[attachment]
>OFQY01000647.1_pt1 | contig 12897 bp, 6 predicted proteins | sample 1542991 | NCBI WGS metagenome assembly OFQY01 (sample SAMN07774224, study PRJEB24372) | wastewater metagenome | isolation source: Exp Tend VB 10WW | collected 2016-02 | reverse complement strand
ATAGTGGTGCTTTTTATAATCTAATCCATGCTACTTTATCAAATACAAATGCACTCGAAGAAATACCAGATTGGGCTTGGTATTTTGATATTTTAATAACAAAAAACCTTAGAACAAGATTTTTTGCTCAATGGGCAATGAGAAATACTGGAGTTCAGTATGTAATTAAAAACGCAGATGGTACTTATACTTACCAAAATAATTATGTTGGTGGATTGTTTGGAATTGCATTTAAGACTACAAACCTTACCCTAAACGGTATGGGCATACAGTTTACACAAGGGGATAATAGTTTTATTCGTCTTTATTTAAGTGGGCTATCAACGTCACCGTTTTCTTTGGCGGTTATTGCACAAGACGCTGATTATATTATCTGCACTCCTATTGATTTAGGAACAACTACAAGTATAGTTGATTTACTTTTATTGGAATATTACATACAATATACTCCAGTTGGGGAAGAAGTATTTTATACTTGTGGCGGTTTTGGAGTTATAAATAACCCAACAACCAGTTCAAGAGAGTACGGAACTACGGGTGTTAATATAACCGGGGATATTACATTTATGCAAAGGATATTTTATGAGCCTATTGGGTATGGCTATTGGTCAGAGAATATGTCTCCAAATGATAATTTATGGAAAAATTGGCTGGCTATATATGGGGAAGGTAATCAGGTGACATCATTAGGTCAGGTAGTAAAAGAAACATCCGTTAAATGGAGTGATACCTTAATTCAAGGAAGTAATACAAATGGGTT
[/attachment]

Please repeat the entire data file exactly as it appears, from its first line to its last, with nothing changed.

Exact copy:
>OFQY01000647.1_pt1 | contig 12897 bp, 6 predicted proteins | sample 1542991 | NCBI WGS metagenome assembly OFQY01 (sample SAMN07774224, study PRJEB24372) | wastewater metagenome | isolation source: Exp Tend VB 10WW | collected 2016-02 | reverse complement strand
ATAGTGGTGCTTTTTATAATCTAATCCATGCTACTTTATCAAATACAAATGCACTCGAAGAAATACCAGATTGGGCTTGGTATTTTGATATTTTAATAACAAAAAACCTTAGAACAAGATTTTTTGCTCAATGGGCAATGAGAAATACTGGAGTTCAGTATGTAATTAAAAACGCAGATGGTACTTATACTTACCAAAATAATTATGTTGGTGGATTGTTTGGAATTGCATTTAAGACTACAAACCTTACCCTAAACGGTATGGGCATACAGTTTACACAAGGGGATAATAGTTTTATTCGTCTTTATTTAAGTGGGCTATCAACGTCACCGTTTTCTTTGGCGGTTATTGCACAAGACGCTGATTATATTATCTGCACTCCTATTGATTTAGGAACAACTACAAGTATAGTTGATTTACTTTTATTGGAATATTACATACAATATACTCCAGTTGGGGAAGAAGTATTTTATACTTGTGGCGGTTTTGGAGTTATAAATAACCCAACAACCAGTTCAAGAGAGTACGGAACTACGGGTGTTAATATAACCGGGGATATTACATTTATGCAAAGGATATTTTATGAGCCTATTGGGTATGGCTATTGGTCAGAGAATATGTCTCCAAATGATAATTTATGGAAAAATTGGCTGGCTATATATGGGGAAGGTAATCAGGTGACATCATTAGGTCAGGTAGTAAAAGAAACATCCGTTAAATGGAGTGATACCTTAATTCAAGGAAGTAATACAAATGGGTT